• Currently we have good builder capacity in Northland and reasonable sub- contractor and suppliers availability.
Value of the pipeline
• Education – Approx $100million in New Builds, $10million in SIPS- School Improvement Programme. And $50million+/- 5-year agreement projects.
• Commercial Sector – we do not have a dollar value yet – but there are lots of enquiries coming through from new build, refurbs, Marae and Aged care, so that looks positive.
• Shovel Ready – 2000 projects submitted – we know that 450 have been accepted to review,
• How we are doing? (Update Government made announcement July 1st with no real specifics around funding approved other than $150 million regionally committed to Te Tai Tokerau.)
• Businesses have taken a hit, Griffiths Project Management took a 40% revenue hit. (We have bounced back ok.) Lots of lessons learned including how to ZOOM. We also learned to talk more, ask the questions of each other, ‘Are you Okay? Is there anything you need.” The work is out there, we need to keep talking and supporting each other to get through,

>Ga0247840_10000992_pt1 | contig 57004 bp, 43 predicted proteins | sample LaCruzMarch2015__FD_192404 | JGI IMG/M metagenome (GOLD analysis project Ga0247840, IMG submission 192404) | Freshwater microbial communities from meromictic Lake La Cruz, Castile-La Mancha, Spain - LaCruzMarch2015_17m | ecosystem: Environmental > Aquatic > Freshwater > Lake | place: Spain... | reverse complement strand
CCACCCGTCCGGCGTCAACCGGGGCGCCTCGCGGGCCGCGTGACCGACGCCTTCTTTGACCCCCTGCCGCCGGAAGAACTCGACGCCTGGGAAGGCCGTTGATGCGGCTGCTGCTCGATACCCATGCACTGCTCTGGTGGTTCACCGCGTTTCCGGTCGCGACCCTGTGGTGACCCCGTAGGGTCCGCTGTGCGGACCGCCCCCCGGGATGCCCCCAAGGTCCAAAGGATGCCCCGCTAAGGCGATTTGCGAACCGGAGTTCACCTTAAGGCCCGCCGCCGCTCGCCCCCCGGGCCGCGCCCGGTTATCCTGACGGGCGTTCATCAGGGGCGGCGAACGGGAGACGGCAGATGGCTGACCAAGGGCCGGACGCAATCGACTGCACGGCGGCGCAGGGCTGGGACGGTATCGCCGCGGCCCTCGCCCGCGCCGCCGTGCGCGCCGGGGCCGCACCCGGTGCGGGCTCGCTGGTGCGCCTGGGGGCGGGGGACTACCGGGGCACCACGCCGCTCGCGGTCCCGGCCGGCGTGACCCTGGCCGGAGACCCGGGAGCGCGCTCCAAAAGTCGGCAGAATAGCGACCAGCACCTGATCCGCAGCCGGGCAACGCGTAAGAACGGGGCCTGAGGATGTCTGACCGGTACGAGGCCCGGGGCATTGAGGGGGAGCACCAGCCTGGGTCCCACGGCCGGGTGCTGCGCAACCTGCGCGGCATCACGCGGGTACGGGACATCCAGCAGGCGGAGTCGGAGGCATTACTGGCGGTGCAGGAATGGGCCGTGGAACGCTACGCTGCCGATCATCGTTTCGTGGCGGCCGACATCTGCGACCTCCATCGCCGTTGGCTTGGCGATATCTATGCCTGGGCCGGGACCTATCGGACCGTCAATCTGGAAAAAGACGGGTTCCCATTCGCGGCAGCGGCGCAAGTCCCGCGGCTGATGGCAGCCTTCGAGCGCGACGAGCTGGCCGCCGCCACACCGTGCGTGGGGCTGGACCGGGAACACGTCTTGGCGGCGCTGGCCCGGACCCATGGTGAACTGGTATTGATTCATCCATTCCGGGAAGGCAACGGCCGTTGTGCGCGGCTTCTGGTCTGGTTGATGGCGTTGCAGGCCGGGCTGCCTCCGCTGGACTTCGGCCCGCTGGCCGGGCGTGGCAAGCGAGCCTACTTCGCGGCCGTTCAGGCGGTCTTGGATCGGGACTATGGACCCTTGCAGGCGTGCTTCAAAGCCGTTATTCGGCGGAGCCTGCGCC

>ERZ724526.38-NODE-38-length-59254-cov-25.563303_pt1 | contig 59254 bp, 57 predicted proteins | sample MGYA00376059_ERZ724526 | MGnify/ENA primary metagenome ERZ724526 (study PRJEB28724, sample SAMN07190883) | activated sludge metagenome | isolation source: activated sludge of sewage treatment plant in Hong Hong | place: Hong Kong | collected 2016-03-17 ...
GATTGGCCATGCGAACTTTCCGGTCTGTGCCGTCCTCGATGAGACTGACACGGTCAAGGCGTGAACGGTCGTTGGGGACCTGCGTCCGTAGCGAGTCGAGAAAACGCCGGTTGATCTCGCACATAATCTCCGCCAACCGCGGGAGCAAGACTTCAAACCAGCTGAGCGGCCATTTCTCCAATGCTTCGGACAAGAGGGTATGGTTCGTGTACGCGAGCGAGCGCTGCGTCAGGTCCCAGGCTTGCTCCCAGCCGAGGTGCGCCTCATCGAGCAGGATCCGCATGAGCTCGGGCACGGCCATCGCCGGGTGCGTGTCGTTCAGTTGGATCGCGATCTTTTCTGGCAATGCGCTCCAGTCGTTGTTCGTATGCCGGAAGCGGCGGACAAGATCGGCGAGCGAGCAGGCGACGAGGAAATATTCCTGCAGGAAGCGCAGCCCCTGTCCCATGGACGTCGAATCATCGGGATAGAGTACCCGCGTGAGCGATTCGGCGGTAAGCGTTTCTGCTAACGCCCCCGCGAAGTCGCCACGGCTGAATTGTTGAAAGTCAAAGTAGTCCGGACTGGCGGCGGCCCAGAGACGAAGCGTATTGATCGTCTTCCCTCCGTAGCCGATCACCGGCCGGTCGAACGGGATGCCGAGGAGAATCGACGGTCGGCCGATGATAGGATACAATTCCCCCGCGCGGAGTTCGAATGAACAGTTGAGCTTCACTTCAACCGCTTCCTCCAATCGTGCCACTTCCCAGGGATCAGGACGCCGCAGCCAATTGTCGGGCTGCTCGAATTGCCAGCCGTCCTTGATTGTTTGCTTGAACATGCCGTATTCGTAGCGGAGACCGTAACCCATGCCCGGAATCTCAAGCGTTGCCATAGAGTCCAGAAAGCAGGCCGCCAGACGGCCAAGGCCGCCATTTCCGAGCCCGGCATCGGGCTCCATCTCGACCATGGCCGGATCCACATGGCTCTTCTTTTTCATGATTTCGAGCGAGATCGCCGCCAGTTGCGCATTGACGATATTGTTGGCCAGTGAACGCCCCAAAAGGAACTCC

Collaboration as a way forward.

A bigger slice of the pie: ‘Maximising the participation of local companies in infrastructure programmes’ – Herman Potgieter, Lumus NZ

The primary aim of the Lumus programme is to maximise the economic impact that we can gain from infrastructure investment. How can we maximise the slice of the cake that we as local companies can get from infrastructure projects? As Lumus, we mainly play an initial coordination role and provide the underlying frameworks and systems to make this happen

Based on our experience internationally and especially the pilot operations the past three or four years in New Zealand with organisations like Fulton Hogan and a number of other organisations, here are some of the key lessons that we have learned.